The newly introduced package lets you use SQL Access Advisor for automatic task configuration of index creation, rebuild, and analysis. The following packages work with it:
Use the DBA_INDEXES column, AUTO, to ensure that auto index configuration created an index.
Admin clients can now do image-based Oracle client installation the same as Oracle Database software binaries.
You can upgrade Oracle Databases automatically by using the AutoUpgrade feature. The configuration file is the base of this feature. By using it, you can guide the AutoUpgrade process, controlling the many Oracle Database upgrade options.
AutoUpgrade utility: oracle_home/rdbms/admin/autoupgrade.jar
Location of log/configuration files: Find the files in the following locations:
Default configuration file name: autoupgrade
What to upgrade or not with AutoUpgrade
The following list shows what to upgrade or avoid upgrading with AutoUpgrade:
Perform the following steps to set up and use AutoUpgrade:
Oracle recommends checking the current version and downloading the latest from MOS 2485457.1 for the upgrade.
Set up the configuration file parameters on the command line by using the following syntax:
java –jar autoupgrade.jar –config /dir/myconfig.cfg –config_values “source_home=/srcdir, target_home=/trgdir, sid=sales” –mode deploy
Alternately, you can use the following environment variables and config parameters declared empty:
ORACLE_HOME = /u01/app/oracle/product/184.108.40.206
ORACLE_TARGET_HOME = /u01/app/oracle/product/19.0.3
ORACLE_TARGET_VERSION = 18.3
The preceding commands generate a configuration file with a default name, which you can modify for your environment and then proceed with the following steps:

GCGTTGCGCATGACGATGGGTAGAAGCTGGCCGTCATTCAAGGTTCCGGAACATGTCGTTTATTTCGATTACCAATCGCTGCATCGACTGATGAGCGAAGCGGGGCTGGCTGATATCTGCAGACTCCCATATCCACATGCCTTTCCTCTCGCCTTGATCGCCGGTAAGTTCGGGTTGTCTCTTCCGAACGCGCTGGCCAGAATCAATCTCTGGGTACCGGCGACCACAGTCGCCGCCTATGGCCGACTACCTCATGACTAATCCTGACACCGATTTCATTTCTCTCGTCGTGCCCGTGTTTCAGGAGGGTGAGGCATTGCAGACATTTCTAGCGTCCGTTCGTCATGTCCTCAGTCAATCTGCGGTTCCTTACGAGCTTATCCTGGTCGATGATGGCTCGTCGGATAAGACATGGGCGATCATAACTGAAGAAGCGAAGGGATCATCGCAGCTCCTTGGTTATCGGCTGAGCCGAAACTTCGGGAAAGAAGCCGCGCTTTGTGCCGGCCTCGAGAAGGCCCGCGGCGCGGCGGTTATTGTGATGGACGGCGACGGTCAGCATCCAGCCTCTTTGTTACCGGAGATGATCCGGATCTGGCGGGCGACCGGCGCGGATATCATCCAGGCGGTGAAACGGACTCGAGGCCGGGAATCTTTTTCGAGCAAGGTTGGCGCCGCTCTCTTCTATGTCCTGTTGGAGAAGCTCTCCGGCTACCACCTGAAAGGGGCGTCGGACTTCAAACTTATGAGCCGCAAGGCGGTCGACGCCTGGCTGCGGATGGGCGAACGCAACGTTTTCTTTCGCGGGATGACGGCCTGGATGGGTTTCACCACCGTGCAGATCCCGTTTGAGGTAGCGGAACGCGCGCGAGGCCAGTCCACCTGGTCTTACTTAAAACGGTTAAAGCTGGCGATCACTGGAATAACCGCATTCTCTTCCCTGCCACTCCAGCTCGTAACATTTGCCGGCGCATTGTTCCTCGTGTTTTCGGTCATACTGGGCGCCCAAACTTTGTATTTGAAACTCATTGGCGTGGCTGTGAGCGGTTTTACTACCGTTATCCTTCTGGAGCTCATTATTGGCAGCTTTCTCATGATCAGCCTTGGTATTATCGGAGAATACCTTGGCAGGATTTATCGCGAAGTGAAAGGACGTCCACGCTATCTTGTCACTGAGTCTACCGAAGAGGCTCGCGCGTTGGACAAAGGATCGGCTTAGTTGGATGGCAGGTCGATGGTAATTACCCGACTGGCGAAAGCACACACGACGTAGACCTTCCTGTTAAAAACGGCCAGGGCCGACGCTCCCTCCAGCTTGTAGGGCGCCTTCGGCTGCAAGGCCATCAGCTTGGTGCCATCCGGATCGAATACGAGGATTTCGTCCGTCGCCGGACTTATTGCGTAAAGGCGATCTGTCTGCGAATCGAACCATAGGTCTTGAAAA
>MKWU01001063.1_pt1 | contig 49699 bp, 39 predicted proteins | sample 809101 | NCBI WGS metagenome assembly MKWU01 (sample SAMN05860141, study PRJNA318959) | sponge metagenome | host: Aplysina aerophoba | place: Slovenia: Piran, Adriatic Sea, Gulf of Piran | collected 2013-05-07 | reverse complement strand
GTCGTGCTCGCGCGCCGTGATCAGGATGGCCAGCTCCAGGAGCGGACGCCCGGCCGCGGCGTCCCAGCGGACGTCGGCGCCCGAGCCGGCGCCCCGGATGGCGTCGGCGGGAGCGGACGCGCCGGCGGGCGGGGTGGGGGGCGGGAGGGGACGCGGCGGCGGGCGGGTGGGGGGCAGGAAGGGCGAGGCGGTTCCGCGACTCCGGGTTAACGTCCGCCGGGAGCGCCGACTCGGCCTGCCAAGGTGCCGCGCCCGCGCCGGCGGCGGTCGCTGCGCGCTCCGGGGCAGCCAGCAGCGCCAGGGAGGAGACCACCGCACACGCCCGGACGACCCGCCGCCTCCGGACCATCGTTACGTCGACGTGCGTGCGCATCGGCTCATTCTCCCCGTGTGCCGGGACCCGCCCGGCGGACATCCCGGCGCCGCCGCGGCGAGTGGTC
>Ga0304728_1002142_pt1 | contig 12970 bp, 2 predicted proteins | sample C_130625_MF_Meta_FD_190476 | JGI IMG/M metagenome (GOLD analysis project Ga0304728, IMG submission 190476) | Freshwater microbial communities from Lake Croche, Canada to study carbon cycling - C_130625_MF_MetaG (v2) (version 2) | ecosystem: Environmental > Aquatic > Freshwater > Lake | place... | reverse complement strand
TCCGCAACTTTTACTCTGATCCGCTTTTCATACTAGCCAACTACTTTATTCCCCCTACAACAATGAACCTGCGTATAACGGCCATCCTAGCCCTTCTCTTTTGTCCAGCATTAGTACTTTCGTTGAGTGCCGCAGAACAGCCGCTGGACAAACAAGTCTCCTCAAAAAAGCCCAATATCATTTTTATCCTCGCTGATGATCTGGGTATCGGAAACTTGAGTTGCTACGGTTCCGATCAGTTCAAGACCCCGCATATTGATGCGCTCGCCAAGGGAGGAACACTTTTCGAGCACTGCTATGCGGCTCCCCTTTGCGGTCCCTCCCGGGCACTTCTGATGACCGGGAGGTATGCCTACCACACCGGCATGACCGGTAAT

You can also define Global variables and local variables. Local variable declaration overrides global variables as shown in the following image:
You can also automatically run batch processing commands by using shell scripts or a PowerShell® script or batch file, as shown in the following image:
Upgrade the same source and target:
To upgrade the same server source and target Oracle Database, use the following sequence as recommended by Oracle:
java –jar autoupgrade.jar -config_values "" -mode analyze
java –jar autoupgrade.jar -config_values "" -mode fix
java –jar autoupgrade.jar -config_values "" -mode deploy
Upgrade a different source and target:
For different source and target Oracle product upgrades, use the
fix commands from the previous step on the source and use the following
upgrade command on the target:
java –jar autoupgrade.jar -config_values "" -mode upgrade
Monitor the upgrade:
You can monitoring AutoUpgrade by using the console, the HTML file in log location, and log files for validation and monitoring from the following locations:
Important: Here are some tips for the usage of commands in the AutoUpgrade console:
Use the following AutoUpgrade job status commands to start and stop jobs:
resume -job <number>
status [-job <number>]
restore -job <number>
abort -job <number>
By using the new features in this post, a DBA can easily manage database software installations, upgrades, and performance tune SQL queries with degraded performance caused by a lack of indexes or poor index performance. Don’t forget to check the usage of the Oracle 19c new features on your test environment before putting into an action plan on the production environment.